The business goal of this novel mode of organization is to provide higher-quality services, in a way that spreads around the wealth generated by the services more fairly and in a more broadly beneficial way. It happens that, via the potential for AI Agents in the network to interact with each other and outsource work to each other, this decentralized framework also provides an unparalleled platform for the emergence of AI with a greater degree of general intelligence — in the form of federations of Agents interacting with each other in manners found to provide optimally for (internal and external) customer needs. One thus has a powerful coupling of network effects: the same “AI cooperation” that leads to better, and more diverse practical services and lower prices, also militates toward greater general intelligence. But of course the more general intelligence is achieved within the network, the greater the quality and efficiency of the services provided. And the more revenue is generated from the network’s provision of services, the more funds will go into developing AIs to operate within the network, and the greater the general intelligence will grow.

We thus have an alternative to the traditional tech startup and public company structures, which is not only more likely to yield fair and sensible distributions of the wealth that AI generates, and to leave more freedom of choice in the hands of developers and customers, but also has a specific power to foster increasing intelligence as it grows. The decentralized, self-organizing structure adopted by SingularityNET can be valuable in a variety of different contexts, but is especially suited to AI and AGI.

In this context, democratic governance such as is provided in the SingularityNET charter serves two overlapping purposes. First, it ensures that the overall organization and maintenance of the network is carried out in a way that benefits the network’s overall growth. Token holders with reasonably high reputations are allowed to vote, and this means that anyone who has proved themselves a genuine and positive part of the network gets some say in how the network is operated. Customers, AI developers and anyone else who owns tokens (and thus has expressed their commitment to the network) gets to vote on any issues of importance to the networks’ operations.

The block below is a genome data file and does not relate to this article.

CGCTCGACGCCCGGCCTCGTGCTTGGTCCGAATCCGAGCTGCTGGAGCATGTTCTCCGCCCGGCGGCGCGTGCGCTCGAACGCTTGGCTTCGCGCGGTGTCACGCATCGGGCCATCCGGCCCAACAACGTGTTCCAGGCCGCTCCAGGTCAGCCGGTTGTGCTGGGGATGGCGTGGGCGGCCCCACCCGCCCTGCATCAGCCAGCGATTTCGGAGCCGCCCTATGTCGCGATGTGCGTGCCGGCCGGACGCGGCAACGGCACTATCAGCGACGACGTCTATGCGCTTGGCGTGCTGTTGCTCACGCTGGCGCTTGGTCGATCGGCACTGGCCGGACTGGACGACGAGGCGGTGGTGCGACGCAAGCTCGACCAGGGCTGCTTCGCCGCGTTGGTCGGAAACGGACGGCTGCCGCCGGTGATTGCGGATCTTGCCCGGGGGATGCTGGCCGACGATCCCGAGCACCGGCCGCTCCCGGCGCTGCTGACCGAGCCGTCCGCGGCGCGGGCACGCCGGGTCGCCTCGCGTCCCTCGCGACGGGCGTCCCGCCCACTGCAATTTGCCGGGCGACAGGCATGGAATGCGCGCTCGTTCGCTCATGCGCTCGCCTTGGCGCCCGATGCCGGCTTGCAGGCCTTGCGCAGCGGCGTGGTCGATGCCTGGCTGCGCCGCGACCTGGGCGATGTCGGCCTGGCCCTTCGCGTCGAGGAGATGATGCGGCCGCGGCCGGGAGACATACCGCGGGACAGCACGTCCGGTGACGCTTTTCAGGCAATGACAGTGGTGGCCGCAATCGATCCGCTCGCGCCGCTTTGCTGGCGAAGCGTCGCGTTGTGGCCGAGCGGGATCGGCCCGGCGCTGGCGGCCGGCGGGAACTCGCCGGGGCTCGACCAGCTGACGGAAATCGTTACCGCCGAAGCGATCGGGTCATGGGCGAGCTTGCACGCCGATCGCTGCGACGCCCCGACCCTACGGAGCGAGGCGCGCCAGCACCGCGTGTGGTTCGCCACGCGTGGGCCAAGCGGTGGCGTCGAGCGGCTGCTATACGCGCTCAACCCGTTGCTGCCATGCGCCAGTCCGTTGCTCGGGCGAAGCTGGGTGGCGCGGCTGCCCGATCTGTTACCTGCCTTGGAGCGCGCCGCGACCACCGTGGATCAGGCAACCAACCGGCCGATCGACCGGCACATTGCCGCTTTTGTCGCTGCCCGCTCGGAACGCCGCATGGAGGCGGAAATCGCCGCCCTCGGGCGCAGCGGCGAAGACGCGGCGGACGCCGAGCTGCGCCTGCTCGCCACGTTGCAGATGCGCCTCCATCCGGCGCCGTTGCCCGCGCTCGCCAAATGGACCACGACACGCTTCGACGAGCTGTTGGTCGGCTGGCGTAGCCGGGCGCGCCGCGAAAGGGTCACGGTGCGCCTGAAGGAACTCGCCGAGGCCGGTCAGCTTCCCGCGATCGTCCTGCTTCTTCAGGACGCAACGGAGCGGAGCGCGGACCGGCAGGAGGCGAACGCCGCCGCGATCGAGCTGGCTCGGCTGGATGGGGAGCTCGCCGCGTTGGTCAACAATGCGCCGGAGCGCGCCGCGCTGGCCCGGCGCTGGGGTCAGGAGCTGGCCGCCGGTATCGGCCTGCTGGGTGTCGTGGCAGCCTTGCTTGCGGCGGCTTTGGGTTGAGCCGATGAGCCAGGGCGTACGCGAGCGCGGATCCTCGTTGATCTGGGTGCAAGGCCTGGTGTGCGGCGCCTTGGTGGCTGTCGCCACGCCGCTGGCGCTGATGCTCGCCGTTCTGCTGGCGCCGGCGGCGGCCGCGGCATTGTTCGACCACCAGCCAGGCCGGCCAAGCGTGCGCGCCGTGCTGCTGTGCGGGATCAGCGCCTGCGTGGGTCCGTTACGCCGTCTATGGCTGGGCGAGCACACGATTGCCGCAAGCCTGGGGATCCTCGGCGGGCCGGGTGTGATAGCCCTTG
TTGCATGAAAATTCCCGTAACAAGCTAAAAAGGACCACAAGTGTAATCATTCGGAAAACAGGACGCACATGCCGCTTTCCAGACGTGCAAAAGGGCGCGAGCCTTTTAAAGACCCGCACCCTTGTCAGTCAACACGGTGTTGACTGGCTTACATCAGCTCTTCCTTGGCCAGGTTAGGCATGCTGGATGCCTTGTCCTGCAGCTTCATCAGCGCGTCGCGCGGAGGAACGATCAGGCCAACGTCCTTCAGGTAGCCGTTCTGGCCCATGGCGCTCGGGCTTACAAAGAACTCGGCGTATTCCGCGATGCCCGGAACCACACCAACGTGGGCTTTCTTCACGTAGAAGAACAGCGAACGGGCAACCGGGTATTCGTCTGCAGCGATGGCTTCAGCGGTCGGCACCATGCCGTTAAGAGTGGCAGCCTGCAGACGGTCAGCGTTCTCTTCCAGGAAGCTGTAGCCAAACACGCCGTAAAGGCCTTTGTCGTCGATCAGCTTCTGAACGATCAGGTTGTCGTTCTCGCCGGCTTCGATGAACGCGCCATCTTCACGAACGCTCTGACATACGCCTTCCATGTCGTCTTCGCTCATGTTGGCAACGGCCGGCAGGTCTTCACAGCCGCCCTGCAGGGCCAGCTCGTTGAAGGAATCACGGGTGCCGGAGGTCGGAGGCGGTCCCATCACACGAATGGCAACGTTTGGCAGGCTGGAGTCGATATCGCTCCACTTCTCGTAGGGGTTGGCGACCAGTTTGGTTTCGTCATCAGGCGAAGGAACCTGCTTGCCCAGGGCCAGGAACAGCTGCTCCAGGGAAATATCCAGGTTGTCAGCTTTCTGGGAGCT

Secondly, the democratic governance mechanisms of the network allow the network participants to guide the focus of the network, in terms of which applications and which AI algorithms and approaches it pays more attention to. New AGI tokens, progressively generated, are dedicated to multiple purposes: some to AI Agents that are democratically approved as carrying out “benefit tasks” that contribute toward the common good, and some to AI Agents that are chosen by a democratic voting mechanism among token holders. The reputation system is used as a filter here, both in terms of who gets to vote, and in terms of which Agents are qualified to receive newly created tokens as a result of voting.

In cognitive science terms, the voting mechanism may be considered as a kind of “deliberative attention allocation” — in which the players in the network are consciously choosing which sorts of Agents should get more of the attention of the overall evolving network. This deliberative attention allocation will work alongside, and coupled with, the “automatic attention allocation” that emerges from the ordinary economic activity of the network.

This may seem a bit complicated, but I would argue that the dynamics of the current tech ecosystem is also quite complicated, even though we generally don’t see this, because we take it for granted. There are large public companies like Cisco and Huawei that nobody fully understands, because they are involved in so many different sorts of businesses, which interact in complex ways — these are self-organizing systems or socio-cognitive organisms of a uniquely modern sort, though we don’t tend to think of them that way. The overall ecosystem of a place like Silicon Valley or Shenzhen is also extremely subtle and complex, with interplay between different actors such as companies of different size, universities, government agencies and so forth (and the subtlety is witnessed by the difficulty of replicating such tech wonderlands in other places, even when large sums of government money are devoted to such attempted replication). A decentralized organization like SingularityNET is not particularly more complicated than existing entities involved in the production and consumption of technology — it’s just complicated in different ways. The potential is tremendous, but we are still in the early stages of discovering how this kind of organization should best work, and for that reason a flexible and effective democratic governance mechanism is key to SingularityNET.